Behaviours that are often associated with anxiety and depression such as poor time management, conflict, difficulty concentrating and making decisions may very easily be misinterpreted in the workplace as under performance.
As a business you are entitled to apply your performance management process to someone with a mental illness so long as you remain compliant with all relevant acts and legislation, including the Disability Act.
However, it is unlawful to dismiss someone due to mental illness and you can easily run into serious problems if an employee can prove a causal link between work and their mental health.
If underperformance is affected by excessive levels of stress or mental illness you are better off supporting this person’s recovery than putting them through a stressful process of formal performance management.
As employers we need to acknowledge that a person’s mental health is something that impacts their life and work and is also impacted by the workplace that we recruit them into. Workers compensation claims for psychological injury are often the result of poorly managed change, poor job design or poor workplace culture.
Continuous change, including uncertainty over the future and rapid shifts in the direction of work, is one of the central challenges for maintaining mental health and well-being at work.
Employers need to start owning their contribution to psychological harm that occurs at work and take more responsibility for damage that can be afflicted on employees.
So, how can you tell the difference between an employee who is underperforming and an employee who is struggling with a mental illness?
Before jumping straight into a formal performance management process, it is critical that you find out what you are dealing with.
Intervene as early as possible, whether it’s a health issue or a performance issue the sooner you understand and take appropriate action the more likely you are to achieve a good outcome.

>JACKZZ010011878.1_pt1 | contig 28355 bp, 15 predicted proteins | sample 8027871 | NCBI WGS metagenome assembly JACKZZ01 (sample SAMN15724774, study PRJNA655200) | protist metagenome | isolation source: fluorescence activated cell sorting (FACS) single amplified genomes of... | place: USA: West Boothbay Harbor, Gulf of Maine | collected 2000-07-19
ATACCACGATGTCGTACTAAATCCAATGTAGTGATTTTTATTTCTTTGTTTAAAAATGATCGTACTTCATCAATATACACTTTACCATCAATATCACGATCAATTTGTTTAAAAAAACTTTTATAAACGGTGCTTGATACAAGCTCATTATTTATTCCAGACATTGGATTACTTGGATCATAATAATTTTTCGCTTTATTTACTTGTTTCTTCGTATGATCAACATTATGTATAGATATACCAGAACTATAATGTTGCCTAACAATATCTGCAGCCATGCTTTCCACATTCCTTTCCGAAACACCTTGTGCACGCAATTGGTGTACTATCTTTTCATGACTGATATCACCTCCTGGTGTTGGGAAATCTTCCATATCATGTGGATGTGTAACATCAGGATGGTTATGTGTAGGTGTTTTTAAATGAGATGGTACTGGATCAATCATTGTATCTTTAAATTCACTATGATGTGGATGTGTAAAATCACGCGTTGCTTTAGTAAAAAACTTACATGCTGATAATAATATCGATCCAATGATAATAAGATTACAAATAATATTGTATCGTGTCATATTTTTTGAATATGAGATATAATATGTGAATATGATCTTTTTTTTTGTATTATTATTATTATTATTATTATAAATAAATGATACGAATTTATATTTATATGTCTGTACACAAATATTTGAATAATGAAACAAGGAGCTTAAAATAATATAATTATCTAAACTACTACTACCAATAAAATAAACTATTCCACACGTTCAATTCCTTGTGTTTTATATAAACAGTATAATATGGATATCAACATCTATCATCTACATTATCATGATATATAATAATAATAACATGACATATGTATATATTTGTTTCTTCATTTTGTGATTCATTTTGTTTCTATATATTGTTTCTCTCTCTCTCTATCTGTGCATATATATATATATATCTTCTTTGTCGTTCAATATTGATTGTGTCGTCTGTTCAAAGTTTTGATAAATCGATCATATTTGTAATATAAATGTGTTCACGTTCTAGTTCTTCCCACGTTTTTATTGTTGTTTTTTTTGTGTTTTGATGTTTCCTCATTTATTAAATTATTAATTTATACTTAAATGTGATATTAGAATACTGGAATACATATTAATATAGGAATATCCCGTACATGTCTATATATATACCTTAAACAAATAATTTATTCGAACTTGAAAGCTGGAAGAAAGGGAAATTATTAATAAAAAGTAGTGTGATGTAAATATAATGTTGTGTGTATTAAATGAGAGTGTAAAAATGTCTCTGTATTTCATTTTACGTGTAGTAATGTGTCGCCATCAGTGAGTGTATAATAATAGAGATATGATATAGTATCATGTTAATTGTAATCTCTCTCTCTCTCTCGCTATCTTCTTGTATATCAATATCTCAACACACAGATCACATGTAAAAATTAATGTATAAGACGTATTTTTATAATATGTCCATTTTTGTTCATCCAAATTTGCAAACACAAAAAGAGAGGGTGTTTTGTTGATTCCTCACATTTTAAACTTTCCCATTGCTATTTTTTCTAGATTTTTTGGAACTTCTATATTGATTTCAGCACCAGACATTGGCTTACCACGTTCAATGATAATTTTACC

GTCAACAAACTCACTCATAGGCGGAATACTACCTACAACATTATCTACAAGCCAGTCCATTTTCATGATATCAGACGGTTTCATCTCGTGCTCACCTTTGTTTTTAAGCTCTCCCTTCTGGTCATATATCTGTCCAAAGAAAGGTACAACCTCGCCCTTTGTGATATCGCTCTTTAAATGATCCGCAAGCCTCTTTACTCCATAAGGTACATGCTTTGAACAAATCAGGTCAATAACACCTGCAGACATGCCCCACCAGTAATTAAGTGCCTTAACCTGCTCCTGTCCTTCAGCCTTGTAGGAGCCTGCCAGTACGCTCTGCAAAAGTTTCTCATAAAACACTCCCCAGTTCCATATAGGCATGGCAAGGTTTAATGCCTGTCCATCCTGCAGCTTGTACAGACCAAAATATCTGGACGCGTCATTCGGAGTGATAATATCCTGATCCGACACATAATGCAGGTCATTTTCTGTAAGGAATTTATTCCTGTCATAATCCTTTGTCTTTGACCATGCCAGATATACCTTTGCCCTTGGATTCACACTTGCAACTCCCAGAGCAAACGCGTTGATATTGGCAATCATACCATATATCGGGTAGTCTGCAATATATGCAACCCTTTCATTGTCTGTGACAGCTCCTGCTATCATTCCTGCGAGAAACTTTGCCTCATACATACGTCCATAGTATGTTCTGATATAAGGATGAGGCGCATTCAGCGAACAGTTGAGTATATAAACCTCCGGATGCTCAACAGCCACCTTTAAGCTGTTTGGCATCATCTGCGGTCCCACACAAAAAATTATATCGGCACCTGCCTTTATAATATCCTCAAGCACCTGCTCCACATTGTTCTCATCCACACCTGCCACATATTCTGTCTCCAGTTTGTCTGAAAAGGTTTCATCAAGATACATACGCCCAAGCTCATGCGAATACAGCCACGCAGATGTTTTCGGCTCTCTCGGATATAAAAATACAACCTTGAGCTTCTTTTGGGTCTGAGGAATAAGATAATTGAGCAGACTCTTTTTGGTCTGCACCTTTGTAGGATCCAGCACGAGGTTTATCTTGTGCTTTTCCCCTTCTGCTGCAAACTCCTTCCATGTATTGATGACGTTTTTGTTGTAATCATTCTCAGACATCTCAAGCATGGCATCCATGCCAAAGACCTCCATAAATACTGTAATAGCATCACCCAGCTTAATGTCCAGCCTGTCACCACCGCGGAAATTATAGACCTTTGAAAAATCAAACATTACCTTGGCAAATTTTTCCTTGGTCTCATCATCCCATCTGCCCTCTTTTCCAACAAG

Ask questions and consider all options and make sure your questions come from a place of caring and concern.
Has this person’s performance changed? Have they performed well in the past? Is there an external issue that could be affecting them? Has this person been affected by any workplace change?
There is of course the issue of stigma that is attached to mental illness, people don’t want to say anything and can be very reluctant to seek help. It is important that any formal performance management process includes at every stage the question “Are there any health issues bothering you? Are you OK?” Give employees every opportunity to disclose illness to you, welcome and encourage help seeking.
If your employees performance is being affected by stress, external factors or mental illness you can provide support using reasonable adjustments to the nature of their work or work environment.
Flexibility and reasonable adjustments can prevent someone becoming unwell and can also support them during illness and can be a far more efficient way of helping them stay engaged and improving their performance.
When faced with a performance issue in the workplace, intervene early, ask questions and remember that symptoms and behaviours associated with mental illness can look very similar to those associated with under performance.
Don’t rush into formal performance management, consider support and assistance first.
Marian Spencer, Head of Operations People and Culture at the Black Dog Institute
To perform at their best, employees need to feel mentally healthy, safe and valued at work but mental illness is now the leading cause of absence and long term incapacity in Australia.